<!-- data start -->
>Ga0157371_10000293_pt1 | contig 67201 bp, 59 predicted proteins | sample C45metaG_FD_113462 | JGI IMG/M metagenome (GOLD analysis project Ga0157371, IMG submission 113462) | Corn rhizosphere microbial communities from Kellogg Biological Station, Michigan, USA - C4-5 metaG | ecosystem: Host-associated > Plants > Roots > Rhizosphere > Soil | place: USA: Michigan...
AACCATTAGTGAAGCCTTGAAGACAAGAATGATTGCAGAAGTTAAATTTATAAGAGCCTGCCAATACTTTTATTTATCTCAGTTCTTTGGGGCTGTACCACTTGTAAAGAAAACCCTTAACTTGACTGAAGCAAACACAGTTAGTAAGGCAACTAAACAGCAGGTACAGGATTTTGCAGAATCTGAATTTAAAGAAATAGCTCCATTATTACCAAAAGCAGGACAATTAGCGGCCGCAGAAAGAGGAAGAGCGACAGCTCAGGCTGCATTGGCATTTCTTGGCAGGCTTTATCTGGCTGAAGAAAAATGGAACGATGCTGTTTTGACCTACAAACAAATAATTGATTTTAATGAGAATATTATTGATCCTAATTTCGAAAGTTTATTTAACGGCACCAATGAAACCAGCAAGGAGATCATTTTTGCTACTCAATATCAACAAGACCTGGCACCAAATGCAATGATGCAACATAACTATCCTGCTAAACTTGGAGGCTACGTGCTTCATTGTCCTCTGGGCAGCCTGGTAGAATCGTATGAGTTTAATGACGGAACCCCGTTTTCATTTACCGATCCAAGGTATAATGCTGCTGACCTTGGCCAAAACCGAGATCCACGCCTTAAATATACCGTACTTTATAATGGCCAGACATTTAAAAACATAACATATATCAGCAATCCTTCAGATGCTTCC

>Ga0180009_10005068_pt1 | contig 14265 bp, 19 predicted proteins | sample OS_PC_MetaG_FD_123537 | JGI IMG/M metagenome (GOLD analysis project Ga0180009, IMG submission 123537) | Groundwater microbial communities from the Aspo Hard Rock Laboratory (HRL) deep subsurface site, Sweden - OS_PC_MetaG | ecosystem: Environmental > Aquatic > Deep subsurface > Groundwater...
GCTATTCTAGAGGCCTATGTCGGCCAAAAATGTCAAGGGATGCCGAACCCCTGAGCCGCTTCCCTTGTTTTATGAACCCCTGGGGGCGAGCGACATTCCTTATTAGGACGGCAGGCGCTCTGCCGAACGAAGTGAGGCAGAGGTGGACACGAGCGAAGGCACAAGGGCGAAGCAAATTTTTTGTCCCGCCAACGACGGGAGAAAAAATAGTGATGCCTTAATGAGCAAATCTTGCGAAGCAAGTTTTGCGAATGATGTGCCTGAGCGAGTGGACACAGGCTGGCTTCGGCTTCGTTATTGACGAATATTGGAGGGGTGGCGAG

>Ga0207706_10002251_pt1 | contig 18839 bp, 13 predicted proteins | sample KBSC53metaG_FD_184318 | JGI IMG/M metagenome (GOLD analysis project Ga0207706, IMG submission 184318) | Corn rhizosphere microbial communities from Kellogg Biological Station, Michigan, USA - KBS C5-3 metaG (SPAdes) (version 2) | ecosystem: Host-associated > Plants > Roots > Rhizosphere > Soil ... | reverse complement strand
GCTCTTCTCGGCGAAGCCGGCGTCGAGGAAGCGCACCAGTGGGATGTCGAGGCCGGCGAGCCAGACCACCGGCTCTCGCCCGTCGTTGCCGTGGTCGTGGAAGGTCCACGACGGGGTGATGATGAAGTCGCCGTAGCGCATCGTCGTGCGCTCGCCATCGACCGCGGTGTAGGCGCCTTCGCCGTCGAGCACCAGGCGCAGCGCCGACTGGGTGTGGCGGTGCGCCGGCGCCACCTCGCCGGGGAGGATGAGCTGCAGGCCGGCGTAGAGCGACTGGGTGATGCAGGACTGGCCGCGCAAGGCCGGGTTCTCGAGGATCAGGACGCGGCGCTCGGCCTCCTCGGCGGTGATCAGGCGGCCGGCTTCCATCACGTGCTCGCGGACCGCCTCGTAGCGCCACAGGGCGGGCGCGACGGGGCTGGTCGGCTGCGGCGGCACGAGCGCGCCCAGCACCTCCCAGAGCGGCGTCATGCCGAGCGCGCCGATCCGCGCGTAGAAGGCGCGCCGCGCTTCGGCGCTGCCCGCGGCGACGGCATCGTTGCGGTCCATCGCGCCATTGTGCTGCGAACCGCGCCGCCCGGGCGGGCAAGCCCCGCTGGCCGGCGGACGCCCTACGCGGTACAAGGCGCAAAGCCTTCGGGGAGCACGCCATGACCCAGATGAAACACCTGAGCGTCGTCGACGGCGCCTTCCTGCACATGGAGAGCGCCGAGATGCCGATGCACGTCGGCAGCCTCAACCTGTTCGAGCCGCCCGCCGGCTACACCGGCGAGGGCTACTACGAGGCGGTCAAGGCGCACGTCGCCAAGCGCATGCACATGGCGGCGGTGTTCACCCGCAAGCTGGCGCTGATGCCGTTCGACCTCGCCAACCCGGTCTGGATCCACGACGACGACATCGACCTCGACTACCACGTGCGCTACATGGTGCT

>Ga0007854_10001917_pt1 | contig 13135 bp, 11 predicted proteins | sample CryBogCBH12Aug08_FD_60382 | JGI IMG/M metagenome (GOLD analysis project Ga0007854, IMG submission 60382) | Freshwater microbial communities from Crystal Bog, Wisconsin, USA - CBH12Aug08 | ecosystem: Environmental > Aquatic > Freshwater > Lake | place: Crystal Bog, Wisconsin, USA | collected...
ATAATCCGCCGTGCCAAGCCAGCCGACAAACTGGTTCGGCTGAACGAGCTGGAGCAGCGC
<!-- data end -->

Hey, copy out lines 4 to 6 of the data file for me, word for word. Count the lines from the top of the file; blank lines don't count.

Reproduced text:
GCTATTCTAGAGGCCTATGTCGGCCAAAAATGTCAAGGGATGCCGAACCCCTGAGCCGCTTCCCTTGTTTTATGAACCCCTGGGGGCGAGCGACATTCCTTATTAGGACGGCAGGCGCTCTGCCGAACGAAGTGAGGCAGAGGTGGACACGAGCGAAGGCACAAGGGCGAAGCAAATTTTTTGTCCCGCCAACGACGGGAGAAAAAATAGTGATGCCTTAATGAGCAAATCTTGCGAAGCAAGTTTTGCGAATGATGTGCCTGAGCGAGTGGACACAGGCTGGCTTCGGCTTCGTTATTGACGAATATTGGAGGGGTGGCGAG

>Ga0207706_10002251_pt1 | contig 18839 bp, 13 predicted proteins | sample KBSC53metaG_FD_184318 | JGI IMG/M metagenome (GOLD analysis project Ga0207706, IMG submission 184318) | Corn rhizosphere microbial communities from Kellogg Biological Station, Michigan, USA - KBS C5-3 metaG (SPAdes) (version 2) | ecosystem: Host-associated > Plants > Roots > Rhizosphere > Soil ... | reverse complement strand
GCTCTTCTCGGCGAAGCCGGCGTCGAGGAAGCGCACCAGTGGGATGTCGAGGCCGGCGAGCCAGACCACCGGCTCTCGCCCGTCGTTGCCGTGGTCGTGGAAGGTCCACGACGGGGTGATGATGAAGTCGCCGTAGCGCATCGTCGTGCGCTCGCCATCGACCGCGGTGTAGGCGCCTTCGCCGTCGAGCACCAGGCGCAGCGCCGACTGGGTGTGGCGGTGCGCCGGCGCCACCTCGCCGGGGAGGATGAGCTGCAGGCCGGCGTAGAGCGACTGGGTGATGCAGGACTGGCCGCGCAAGGCCGGGTTCTCGAGGATCAGGACGCGGCGCTCGGCCTCCTCGGCGGTGATCAGGCGGCCGGCTTCCATCACGTGCTCGCGGACCGCCTCGTAGCGCCACAGGGCGGGCGCGACGGGGCTGGTCGGCTGCGGCGGCACGAGCGCGCCCAGCACCTCCCAGAGCGGCGTCATGCCGAGCGCGCCGATCCGCGCGTAGAAGGCGCGCCGCGCTTCGGCGCTGCCCGCGGCGACGGCATCGTTGCGGTCCATCGCGCCATTGTGCTGCGAACCGCGCCGCCCGGGCGGGCAAGCCCCGCTGGCCGGCGGACGCCCTACGCGGTACAAGGCGCAAAGCCTTCGGGGAGCACGCCATGACCCAGATGAAACACCTGAGCGTCGTCGACGGCGCCTTCCTGCACATGGAGAGCGCCGAGATGCCGATGCACGTCGGCAGCCTCAACCTGTTCGAGCCGCCCGCCGGCTACACCGGCGAGGGCTACTACGAGGCGGTCAAGGCGCACGTCGCCAAGCGCATGCACATGGCGGCGGTGTTCACCCGCAAGCTGGCGCTGATGCCGTTCGACCTCGCCAACCCGGTCTGGATCCACGACGACGACATCGACCTCGACTACCACGTGCGCTACATGGTGCT